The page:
Lee Overholzer received his Doctorate in Linguistics from the
University of Michigan and went on to receive a Masters in
Counseling Psychology. He worked with Ross Pelton on his book Mind
Food and Smart Pills, and has published his own book on hypnosis.



                           BIBLIOGRAPHY
Anderson P.S., and Haubrich, D. "Memory and Learning." In: Annual
Reports in Medicinal Chemistry. H.J. Hess (Ed.). Vol. 16, pp. 51-
60. New York: Academic Press, 1981.

Beckwith, B.E., et.al. "Vasopressin Analog (DDAVP) Improves
Memory in Human Males." Peptides. 1984, Vol. 5, pp. 819-822.

Brandeis, R., et al. "Improvement of Cognitive Function by MAO-B
Inhibitor L-Deprenyl in Aged Rats." Pharmacology, Biochemistry
and Behavior, 1991, Vol 39, pp. 297-304.

Bylinsky, G. "Medicine's Next Marvel: The Memory Pill." Fortune.
January 20, 1986, pp. 68-72.

Cumin, R., et.al. "Effects of the Novel Compound Aniracetam (Ro
13-5057) Upon Impaired Learning and Memory in Rodents."
Psychopharmacology. 1982, Vol. 78, pp.104-111.

Fagioli, S., et. al. "Phosphatidylserine administration during
postnatal development improves memory in adult mice."
Neuroscience Letters. 1989, Vol. 101, pp. 229-233.

Giuli, D., et. al. "Morphometric Studies on Synapses of the
Cerebellar Glomerulus: The Effect of Centrophenoxine Treatment in
Old Rats." Mechanisms of Aging and Development. 1980, Vol. 14,
pp. 265-71.

Giurgea, C. "Vers une Pharmacologie de l'Activite Integrative du
Cerveau.  Tentative du Concept Nootrope en Psychopharmacologie."
Actualities Pharmacologique. 1972, Vol. 25, pp. 115-117.

Herrmann, W.M., et. al. "On the Effects of Pyritinol on
Functional Deficits of Patients with Organic Mental Disorders."
Pharmacological Psychiatry. 1986, Vol. 19, pp. 378-385.

Hochschild, R. "Effect of Eimethylamionethyl p-Chlorophenocy-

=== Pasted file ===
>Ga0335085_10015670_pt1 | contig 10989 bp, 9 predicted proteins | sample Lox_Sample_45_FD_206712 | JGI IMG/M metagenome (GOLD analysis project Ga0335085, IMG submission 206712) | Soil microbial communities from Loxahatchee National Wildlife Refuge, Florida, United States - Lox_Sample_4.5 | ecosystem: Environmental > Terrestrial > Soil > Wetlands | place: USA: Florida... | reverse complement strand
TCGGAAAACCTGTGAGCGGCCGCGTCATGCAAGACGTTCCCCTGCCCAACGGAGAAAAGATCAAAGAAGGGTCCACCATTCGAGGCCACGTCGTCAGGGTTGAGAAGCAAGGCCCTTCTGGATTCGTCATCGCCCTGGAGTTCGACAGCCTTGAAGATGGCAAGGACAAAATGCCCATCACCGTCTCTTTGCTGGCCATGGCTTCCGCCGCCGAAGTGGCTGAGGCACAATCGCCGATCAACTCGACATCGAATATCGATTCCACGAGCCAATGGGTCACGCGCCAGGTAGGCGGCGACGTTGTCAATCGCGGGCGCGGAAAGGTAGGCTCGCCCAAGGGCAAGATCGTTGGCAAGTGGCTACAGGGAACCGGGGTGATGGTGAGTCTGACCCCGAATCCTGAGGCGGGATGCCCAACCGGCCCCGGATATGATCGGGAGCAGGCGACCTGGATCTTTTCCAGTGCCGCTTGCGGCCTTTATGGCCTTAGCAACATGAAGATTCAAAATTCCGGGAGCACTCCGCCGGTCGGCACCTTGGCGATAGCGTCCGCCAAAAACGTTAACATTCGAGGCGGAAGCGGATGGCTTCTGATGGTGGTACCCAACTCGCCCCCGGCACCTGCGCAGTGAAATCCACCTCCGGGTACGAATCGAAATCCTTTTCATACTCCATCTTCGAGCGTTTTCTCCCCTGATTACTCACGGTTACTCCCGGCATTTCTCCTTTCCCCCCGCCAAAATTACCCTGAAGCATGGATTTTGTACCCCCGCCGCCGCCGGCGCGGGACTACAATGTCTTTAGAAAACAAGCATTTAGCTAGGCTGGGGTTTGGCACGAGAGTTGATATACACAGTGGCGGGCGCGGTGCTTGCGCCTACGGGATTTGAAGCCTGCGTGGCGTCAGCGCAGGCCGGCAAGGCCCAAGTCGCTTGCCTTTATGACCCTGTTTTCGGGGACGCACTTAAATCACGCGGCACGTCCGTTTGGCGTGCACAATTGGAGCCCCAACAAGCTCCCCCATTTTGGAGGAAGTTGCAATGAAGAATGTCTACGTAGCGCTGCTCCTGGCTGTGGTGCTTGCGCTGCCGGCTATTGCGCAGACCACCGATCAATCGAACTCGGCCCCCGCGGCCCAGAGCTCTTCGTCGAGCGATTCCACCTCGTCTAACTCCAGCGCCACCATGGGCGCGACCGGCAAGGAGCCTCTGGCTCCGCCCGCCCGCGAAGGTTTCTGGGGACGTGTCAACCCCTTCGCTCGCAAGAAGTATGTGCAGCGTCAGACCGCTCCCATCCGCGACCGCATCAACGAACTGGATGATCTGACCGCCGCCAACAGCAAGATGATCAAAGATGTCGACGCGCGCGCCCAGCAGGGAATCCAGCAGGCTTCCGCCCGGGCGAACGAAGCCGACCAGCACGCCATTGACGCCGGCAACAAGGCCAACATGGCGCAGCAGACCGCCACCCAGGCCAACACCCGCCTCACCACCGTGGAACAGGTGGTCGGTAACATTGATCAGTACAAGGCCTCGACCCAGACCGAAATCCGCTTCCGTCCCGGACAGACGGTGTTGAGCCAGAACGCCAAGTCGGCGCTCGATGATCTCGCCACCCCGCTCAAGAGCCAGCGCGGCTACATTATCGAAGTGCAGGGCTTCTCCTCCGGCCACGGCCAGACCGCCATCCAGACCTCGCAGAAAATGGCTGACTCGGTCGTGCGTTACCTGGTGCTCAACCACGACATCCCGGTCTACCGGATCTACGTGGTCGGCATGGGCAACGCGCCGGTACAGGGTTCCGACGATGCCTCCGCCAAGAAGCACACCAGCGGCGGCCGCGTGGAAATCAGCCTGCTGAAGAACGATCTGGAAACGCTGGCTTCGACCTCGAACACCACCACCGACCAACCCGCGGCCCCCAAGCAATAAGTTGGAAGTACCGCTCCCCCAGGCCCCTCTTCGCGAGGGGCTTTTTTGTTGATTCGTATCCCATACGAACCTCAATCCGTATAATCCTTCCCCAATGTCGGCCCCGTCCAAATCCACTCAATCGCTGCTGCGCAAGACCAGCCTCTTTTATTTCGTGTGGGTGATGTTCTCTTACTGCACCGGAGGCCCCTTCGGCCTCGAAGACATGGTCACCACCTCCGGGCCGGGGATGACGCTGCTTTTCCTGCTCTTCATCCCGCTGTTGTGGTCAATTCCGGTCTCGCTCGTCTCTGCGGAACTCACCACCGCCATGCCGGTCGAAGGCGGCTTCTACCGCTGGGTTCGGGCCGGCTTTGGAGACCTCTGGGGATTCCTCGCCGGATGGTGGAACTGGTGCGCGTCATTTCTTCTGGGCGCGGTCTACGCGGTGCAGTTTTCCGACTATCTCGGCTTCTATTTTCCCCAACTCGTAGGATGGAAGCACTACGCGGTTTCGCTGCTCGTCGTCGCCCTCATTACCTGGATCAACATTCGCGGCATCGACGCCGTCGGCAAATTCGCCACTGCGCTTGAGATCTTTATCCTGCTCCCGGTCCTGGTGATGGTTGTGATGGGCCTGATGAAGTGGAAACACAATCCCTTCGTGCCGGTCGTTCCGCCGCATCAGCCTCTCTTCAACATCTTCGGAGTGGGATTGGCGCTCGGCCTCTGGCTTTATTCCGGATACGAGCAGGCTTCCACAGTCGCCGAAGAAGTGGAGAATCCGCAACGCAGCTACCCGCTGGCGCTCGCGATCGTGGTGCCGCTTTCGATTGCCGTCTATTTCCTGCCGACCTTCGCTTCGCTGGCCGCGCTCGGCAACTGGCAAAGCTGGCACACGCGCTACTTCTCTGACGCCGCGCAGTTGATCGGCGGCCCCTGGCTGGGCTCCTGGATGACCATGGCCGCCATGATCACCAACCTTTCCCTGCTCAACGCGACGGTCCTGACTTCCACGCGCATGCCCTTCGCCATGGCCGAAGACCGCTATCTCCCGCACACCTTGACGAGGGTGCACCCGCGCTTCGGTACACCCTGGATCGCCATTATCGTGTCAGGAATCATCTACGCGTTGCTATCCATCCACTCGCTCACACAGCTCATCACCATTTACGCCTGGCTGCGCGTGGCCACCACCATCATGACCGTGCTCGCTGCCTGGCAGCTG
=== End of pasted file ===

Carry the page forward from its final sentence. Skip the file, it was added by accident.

acetate on the Life Span of Male Swiss Webster Albino Mice."
Experimental Gerontology. 1973, Vol. 8, pp. 177-83.

Knoll, J. "The Possible Mechanisms of Action of Deprenyl in
Parkinson's Disease." Journal of Neural Transmission. Vol. 43,
1978, pp. 177-198.

Merlini, L., and M. Pinza. "Trends In Searching For New Cognition
Enhancing Drugs."  Progress in Neuro-Psychopharmacology &
Biological Psychiatry. 1989, Vol. 13, pp. S61-S75.

Nagy, Zs., et al. "Effect of Centrophenoxine and BCE-001
Treatment on Lateral Diffuciton of Proteins in the Hepatocyte
Plasma Membrane as Revealed by Fluorescence Revocery after
Photobleaching in Rat Liver Smears." Experimental Gerontology.
1989, Vol. 24. pp. 317-330.

Nandy, K. and Bourne, G.H. "Effects of Centrophenoxine on the
Lipofuscin Pigments of the Neurones of Senile Guinea Pigs."
Nature. 1966, Vol. 210, pp. 313-14.

Peabody, C.A., et.al. "Desgylcinamide-9-Arginine-8-Vasopressin
(DGAVP, Organon 5667) in Patients with Dementia." Neurobiology of
Aging. 1985, Vol. 6, pp. 95-100.

Pelton, R., and Pelton, T. Mind Food and Smart Pills: A
Sourcebook for the Vitamins, Herbs, and Drugs that can Increase
Intelligence, Improve memory, and Prevent Brain Aging.  New York:
Doubleday, 1989.

Salo, P.T., and Tatton, W.G. "Deprenyl Reduces the Death of
Notoneurons Caused by Axotomy." Journal of Neuroscience Research.
1992, Vol. 31, pp. 394-400.

Schindler, U. "Pre-Clinical Evaluation of Cognition Enhancing
Drugs."  Progress in Neuro-Psychopharmacology & Biological
Psychiatry. 1989, Vol. 13, pp. S99-S115.

Till, R.E., and Beckwith, B.E. "Sentence Memory Affected by
Vasopressin Analog (DDAVP) in Cross-Over Experiment." Peptides.
1985, Vol. 6, pp. 397-402.

Wulfert, R., et.al. "Facilitation of Calcium-Dependent
Cholinergic Function by ucb L059, a New 'Second Generation'
Nootropic Agent."  Psychopharmacology Bulletin. 1989, Vol. 25,
No. 3, pp. 498-502.






          HOW TO OBTAIN MEGABRAIN DRUGS BY MAIL ORDER
	
Many of the substances described by Dr. Pelton (and those explored
in "Cognition-Enhancement Drugs and Peak Performance Pills," by
John Morgenthaler and Michael Hutchison, in Megabrain Report #1)
are not available in the U.S., or are available only by
prescription. However, it is legal to obtain these substances by
mail order. One reason some of these substances are not available
in the U.S. is that they have not yet gone through the
extraordinarily expensive and lengthy process required to obtain
FDA approval.  This does not mean however that it is not quite
legal to use these substances. And some of the substances have been
approved by the FDA for limited medical applications. This does not
mean that it is not quite proper to use these substances for
"unapproved" or "off-label" purposes.

In the April, 1982 issue of the FDA Drug Bulletin, the agency
included a policy statement clarifying the question of "unapproved"
uses for drugs, clearly stating that "'unapproved' uses may be